Temple tourism set to soar under India’s Modi

By Krishna N. Das

NEW DELHI (Reuters) – Indian Prime Minister Narendra Modi on Monday inaugurated one of the holiest Hindu temples and his government has been spending millions of dollars to develop many others, boosting tourism and his appeal among the majority community ahead of elections.

Apart from a $6 billion makeover of the northern city of Ayodhya, where Modi opened the first phase of a Ram Temple, the federal government has spent nearly $120 million to develop dozens of Hindu pilgrimage sites in the past decade, according to government data, and more funding is planned.

The Ram Temple, built on the site of a Mughal-era mosque that was razed by a Hindu mob in 1992 and where Hindus believe Lord Ram was born, is estimated to draw up to 100 million tourists a year, according to Jefferies analysts. In comparison, about 9 million people visit Vatican City in a year and about 20 million Mecca.

“The creation of a new religious tourist centre (Ayodhya) with improved connectivity and infrastructure can create a meaningfully large economic impact,” the analysts wrote in a note.

Since Modi inaugurated the Hindu pilgrimage site of Kashi Vishwanath Corridor on the banks of the Ganges in 2021 in his constituency of Varanasi, more than 130 million tourists have visited the area, according to government data.

The yearly footfall in Varanasi, which like Ayodhya is in India’s most populous state of Uttar Pradesh and is one of the oldest living cities in the world, was barely 7 million before that.

Analysts say tourism income for locals and hotels in Varanasi – by dying where Hindus believe to attain salvation and freedom from the cycle of birth and re-birth – have surged by up to 65%.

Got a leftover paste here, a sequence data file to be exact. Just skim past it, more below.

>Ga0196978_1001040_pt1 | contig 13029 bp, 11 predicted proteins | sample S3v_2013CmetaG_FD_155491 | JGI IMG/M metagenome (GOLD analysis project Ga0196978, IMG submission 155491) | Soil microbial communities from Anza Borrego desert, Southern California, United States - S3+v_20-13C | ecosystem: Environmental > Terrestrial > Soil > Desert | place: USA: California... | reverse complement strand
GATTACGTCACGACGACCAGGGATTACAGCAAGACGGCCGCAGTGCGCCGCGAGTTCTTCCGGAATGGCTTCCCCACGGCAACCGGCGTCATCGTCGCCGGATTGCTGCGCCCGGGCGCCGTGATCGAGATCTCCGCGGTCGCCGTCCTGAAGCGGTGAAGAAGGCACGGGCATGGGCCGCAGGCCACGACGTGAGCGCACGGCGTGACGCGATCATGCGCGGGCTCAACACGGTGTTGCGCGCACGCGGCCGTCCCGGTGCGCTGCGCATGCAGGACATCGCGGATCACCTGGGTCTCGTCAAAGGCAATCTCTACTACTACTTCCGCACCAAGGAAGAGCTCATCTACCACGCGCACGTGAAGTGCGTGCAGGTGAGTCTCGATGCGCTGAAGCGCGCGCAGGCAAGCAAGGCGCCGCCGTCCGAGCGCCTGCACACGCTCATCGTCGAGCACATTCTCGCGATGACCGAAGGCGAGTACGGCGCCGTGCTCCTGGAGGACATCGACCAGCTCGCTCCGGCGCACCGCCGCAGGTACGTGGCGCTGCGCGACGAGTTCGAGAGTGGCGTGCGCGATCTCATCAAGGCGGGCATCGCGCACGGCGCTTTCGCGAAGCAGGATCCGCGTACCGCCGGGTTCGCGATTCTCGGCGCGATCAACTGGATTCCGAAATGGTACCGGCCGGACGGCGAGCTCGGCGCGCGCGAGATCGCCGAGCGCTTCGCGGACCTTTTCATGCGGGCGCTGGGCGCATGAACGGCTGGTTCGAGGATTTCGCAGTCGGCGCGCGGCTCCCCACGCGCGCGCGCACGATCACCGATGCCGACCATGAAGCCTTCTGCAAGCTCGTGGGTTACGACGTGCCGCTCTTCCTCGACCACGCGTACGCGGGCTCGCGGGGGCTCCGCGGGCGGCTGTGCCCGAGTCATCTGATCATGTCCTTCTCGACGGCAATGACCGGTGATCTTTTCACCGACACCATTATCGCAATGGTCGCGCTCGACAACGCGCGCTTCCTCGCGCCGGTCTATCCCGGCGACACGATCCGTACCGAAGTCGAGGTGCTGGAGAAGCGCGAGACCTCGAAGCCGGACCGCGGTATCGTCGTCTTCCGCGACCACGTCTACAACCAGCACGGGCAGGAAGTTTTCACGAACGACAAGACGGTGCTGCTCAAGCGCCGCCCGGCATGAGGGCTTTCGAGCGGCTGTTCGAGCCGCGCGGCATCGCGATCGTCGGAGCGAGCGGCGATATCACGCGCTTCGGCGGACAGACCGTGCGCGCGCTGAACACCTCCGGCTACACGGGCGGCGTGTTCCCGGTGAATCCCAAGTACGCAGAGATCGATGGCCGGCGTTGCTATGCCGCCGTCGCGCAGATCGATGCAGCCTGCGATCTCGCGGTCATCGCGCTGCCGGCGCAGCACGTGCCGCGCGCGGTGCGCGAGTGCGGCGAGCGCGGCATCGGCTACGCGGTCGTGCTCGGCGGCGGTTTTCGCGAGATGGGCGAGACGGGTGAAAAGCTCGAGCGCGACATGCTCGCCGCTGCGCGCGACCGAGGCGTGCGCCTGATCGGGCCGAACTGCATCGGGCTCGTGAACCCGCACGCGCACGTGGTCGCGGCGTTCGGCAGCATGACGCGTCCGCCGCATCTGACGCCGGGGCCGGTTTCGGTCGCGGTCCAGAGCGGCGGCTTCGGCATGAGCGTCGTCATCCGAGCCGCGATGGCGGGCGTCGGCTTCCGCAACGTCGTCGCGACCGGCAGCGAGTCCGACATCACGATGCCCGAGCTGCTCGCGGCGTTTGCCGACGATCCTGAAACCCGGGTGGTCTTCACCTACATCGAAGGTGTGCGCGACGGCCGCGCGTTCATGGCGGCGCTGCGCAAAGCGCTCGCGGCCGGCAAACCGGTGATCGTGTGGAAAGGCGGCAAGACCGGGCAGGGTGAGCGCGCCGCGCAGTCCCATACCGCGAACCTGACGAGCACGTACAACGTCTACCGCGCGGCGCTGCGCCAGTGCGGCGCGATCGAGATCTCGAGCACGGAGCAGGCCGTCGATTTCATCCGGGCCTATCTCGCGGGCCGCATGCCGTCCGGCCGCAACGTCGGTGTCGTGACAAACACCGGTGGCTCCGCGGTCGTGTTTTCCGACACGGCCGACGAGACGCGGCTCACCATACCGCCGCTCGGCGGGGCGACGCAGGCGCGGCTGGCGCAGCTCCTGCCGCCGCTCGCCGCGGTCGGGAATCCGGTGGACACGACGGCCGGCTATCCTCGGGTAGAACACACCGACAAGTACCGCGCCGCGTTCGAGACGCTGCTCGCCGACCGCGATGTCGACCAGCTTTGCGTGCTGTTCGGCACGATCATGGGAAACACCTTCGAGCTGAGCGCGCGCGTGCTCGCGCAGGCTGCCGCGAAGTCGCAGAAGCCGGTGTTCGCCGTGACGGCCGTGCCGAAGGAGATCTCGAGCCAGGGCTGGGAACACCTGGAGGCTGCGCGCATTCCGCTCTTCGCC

With nearly $200 billion in revenue, tourism contributes about 7% of India’s economy, which is below most large emerging and developed economies by up to 5 percentage points.

The new temple and renovations of many others are likely to greatly boost the electoral prospects of the Hindu nationalist party of Modi, who is widely expected to win a rare third straight term in general elections due by May. Monday’s inauguration fulfilled a decades-old election pledge of Modi’s Bharatiya Janata Party (BJP).

“With today’s event, definitely the momentum is with the BJP,” political commentator Sandeep Shastri. “It may be fair to say that any political party would like to make the best of a situation they find themselves in, and the BJP seems to have mastered the art of managing the message.”

Out of the 46 projects funded under the Ministry of Tourism’s “Pilgrimage Rejuvenation and Spiritual Heritage Augmentation Drive” since Modi came to power in 2014, only about half a dozen are Muslim or Sikh sites. Muslims account for about 14% of India’s population of 1.42 billion, most of them Hindus.

(Additional reporting by Krishn Kaushik in New Delhi, editing by Ed Osmond)